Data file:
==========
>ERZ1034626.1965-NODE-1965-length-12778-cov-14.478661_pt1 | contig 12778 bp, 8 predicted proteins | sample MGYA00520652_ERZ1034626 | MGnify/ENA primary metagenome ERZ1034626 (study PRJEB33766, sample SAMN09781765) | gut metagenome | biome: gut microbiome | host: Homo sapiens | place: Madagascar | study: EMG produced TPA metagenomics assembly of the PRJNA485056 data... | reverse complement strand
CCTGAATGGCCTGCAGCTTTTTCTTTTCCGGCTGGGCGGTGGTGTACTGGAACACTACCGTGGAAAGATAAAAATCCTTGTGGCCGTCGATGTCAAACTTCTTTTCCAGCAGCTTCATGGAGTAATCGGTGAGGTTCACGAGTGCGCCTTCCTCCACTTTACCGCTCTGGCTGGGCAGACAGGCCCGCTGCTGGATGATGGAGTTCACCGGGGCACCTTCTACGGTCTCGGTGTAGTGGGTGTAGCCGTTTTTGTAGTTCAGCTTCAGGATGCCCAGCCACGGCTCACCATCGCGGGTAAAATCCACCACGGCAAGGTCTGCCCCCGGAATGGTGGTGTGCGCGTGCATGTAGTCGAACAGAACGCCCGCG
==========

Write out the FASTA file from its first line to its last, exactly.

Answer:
>ERZ1034626.1965-NODE-1965-length-12778-cov-14.478661_pt1 | contig 12778 bp, 8 predicted proteins | sample MGYA00520652_ERZ1034626 | MGnify/ENA primary metagenome ERZ1034626 (study PRJEB33766, sample SAMN09781765) | gut metagenome | biome: gut microbiome | host: Homo sapiens | place: Madagascar | study: EMG produced TPA metagenomics assembly of the PRJNA485056 data... | reverse complement strand
CCTGAATGGCCTGCAGCTTTTTCTTTTCCGGCTGGGCGGTGGTGTACTGGAACACTACCGTGGAAAGATAAAAATCCTTGTGGCCGTCGATGTCAAACTTCTTTTCCAGCAGCTTCATGGAGTAATCGGTGAGGTTCACGAGTGCGCCTTCCTCCACTTTACCGCTCTGGCTGGGCAGACAGGCCCGCTGCTGGATGATGGAGTTCACCGGGGCACCTTCTACGGTCTCGGTGTAGTGGGTGTAGCCGTTTTTGTAGTTCAGCTTCAGGATGCCCAGCCACGGCTCACCATCGCGGGTAAAATCCACCACGGCAAGGTCTGCCCCCGGAATGGTGGTGTGCGCGTGCATGTAGTCGAACAGAACGCCCGCG